Date of Award


Degree Type


Degree Name

Master of Science (MS)


Applied Economics

Committee Chair(s)

Man-Keun Kim


Reza Oladi


Ryan Bosworth


Damon Cann


New Mexico has administered and funded State K3+ program to reduce the achievement gap between students in kindergarten through third grade since 2007. StartSmart K3+ project is an experimental research to examine the cost-effectiveness of State K3+. This research attempts to measure the efficiency of the schools participating in StartSmart using valuable information and data collected by StartSmart K3+. A Data Envelopment Analysis (DEA) originally developed to study production efficiency of micro-level organizations, and a regression model are used to analyze the efficiency of the schools participating in the first year of the project in 2011. The DEA is used to measure each school’s inputs and outputs ratio, such as teachers’ qualification and students’ performance, compares them and calculate the efficiency score. Efficiency scores generated by the DEA are biased by construction since the DEA constructs a lower bound on the true efficient frontier. Efficiency scores from the DEA are corrected using the bootstrap procedure as suggested in Simar and Wilson (1998, 2000). After generating DEA scores and correcting the bias, a regression model is used to identify the environmental factors that school may not control and affect schools’ performance. Two-limit Tobit with limits at zero and unity is used to estimate equations. Three performance measurements are identified as outputs: 1) average scores in reading, writing, math and vocabulary (each score is considered as one output and thus there are four outputs in total), 2) minimum scores in four subjects (four outputs), and 3) percentage of students with scores above 90 points in each subject tests based on the Woodcock-Johnson III classification (four outputs). Results suggest that between 50% and 58% of the schools were efficient in 2011, depending on the students’ performance measurements considered. Three Tobit regression models for three different types of outputs are estimated. Dependent variables are bias-corrected DEA scores and explanatory variables are education level of the closest caregiver, poverty rate in the school district and other variables. Results from the regression model tell us that education level of the closest caregiver is an important factor in explaining school efficiency. The time students spend watching television and playing non-education video games has a high impact in changes in school efficiency too.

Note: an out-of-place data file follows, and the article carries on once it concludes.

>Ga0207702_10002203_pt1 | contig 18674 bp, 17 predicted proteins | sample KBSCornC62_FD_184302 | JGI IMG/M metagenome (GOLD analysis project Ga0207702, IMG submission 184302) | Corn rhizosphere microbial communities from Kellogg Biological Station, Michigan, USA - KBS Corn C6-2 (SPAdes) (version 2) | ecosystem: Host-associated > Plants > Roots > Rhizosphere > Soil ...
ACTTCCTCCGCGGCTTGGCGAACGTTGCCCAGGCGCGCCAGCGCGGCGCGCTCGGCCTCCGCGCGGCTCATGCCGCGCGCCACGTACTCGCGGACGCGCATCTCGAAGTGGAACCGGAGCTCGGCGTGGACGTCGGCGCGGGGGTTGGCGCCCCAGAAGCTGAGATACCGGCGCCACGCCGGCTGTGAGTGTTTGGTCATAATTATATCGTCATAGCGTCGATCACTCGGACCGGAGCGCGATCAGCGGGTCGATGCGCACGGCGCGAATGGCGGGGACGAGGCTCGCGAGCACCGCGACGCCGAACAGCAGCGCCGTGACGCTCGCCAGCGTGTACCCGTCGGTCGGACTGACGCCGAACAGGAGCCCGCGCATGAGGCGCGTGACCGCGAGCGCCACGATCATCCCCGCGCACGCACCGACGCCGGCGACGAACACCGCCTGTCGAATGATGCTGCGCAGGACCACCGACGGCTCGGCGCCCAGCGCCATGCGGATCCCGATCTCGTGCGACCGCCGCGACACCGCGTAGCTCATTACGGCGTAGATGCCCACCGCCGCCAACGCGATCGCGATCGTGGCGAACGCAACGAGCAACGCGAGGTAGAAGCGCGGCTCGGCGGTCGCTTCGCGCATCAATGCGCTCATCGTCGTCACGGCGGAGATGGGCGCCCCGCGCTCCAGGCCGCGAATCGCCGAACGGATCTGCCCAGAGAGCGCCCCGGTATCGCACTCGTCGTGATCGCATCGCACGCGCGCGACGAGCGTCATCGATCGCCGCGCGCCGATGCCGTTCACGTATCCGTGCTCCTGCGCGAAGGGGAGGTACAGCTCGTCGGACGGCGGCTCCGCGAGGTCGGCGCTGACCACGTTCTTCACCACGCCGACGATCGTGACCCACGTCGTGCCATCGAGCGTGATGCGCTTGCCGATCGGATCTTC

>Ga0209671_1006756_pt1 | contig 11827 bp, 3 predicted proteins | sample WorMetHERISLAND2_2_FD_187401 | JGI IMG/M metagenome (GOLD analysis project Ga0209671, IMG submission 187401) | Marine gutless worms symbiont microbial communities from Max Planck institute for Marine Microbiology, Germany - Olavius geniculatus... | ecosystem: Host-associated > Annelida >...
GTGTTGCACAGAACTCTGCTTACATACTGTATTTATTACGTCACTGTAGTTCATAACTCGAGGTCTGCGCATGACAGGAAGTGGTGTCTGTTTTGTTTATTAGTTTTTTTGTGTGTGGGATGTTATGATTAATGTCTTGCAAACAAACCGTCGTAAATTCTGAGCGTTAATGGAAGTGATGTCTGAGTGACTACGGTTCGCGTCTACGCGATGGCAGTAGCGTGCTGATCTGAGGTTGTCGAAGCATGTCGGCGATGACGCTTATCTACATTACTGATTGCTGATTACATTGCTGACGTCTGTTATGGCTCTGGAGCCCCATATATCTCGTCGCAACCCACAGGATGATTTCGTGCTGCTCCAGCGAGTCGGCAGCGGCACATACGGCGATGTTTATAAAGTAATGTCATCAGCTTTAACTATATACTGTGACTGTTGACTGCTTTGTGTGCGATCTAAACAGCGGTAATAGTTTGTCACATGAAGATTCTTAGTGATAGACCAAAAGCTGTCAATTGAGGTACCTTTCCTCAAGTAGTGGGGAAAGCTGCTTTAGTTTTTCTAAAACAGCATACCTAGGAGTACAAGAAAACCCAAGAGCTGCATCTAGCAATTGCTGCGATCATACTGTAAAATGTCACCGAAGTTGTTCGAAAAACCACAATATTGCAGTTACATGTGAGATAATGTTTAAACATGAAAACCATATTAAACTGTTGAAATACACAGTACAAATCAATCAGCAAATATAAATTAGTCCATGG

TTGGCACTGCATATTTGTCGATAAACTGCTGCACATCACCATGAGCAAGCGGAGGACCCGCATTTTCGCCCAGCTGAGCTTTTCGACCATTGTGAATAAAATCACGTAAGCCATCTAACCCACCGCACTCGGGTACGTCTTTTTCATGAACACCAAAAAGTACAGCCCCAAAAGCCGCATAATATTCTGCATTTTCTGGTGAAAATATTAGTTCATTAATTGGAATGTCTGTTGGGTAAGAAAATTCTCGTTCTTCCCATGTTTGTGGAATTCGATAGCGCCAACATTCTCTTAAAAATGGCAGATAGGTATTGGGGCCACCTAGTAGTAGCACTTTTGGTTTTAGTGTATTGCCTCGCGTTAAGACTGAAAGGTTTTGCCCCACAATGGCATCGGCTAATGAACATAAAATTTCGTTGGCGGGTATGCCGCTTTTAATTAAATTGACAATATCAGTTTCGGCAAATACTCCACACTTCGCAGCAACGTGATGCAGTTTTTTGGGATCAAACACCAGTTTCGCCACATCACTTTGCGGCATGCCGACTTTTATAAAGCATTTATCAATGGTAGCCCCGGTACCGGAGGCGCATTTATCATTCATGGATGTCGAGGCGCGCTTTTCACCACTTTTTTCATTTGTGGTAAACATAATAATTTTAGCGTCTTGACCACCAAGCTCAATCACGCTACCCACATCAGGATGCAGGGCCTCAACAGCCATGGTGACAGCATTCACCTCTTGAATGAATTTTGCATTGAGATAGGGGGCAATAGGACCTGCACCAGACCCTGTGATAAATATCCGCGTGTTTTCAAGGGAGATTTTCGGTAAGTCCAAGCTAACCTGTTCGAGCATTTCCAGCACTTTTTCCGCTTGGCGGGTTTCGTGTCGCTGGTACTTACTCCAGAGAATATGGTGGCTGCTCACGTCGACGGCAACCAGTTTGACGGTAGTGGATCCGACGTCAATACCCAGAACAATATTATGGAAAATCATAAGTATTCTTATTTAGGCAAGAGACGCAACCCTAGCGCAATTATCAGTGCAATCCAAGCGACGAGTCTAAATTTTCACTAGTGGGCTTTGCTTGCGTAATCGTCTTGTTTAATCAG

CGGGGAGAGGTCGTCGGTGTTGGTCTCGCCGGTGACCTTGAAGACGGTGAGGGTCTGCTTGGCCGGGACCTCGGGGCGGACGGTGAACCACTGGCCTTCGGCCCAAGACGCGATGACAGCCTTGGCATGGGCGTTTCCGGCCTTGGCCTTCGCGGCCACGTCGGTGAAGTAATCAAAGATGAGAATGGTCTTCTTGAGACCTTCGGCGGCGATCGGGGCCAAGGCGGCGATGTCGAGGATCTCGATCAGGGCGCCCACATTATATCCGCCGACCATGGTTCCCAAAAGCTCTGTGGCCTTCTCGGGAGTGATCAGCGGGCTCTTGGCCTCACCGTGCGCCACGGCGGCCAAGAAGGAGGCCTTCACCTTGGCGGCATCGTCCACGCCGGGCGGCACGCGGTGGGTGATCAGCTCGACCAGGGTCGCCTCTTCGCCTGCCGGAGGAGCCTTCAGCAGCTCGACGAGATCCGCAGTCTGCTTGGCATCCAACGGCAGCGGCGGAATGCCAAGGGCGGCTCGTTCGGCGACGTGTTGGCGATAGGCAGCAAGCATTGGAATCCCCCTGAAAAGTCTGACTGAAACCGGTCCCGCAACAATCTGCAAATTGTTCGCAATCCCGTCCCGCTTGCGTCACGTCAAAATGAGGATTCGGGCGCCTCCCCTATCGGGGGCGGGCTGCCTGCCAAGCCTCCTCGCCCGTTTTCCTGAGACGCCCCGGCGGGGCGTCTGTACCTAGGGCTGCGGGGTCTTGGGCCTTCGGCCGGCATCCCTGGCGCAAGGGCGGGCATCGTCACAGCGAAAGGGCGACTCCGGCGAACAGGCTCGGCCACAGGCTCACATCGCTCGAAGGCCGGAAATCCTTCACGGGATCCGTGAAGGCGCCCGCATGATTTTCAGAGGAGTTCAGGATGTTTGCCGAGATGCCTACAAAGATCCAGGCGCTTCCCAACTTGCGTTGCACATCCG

Schools in areas with high-risk populations will require a greater share of resources to provide the same quality of education enjoyed in more affluent areas. The goal pursue by the Government of New Mexico of reducing the existing achievement gap between students will be limited by these inefficiencies. An efficiency evaluation could be carried out at the end of each summer session to identify inefficient schools and to better allocate resources. Short and long run policies should be implemented to increase schools’ efficiency.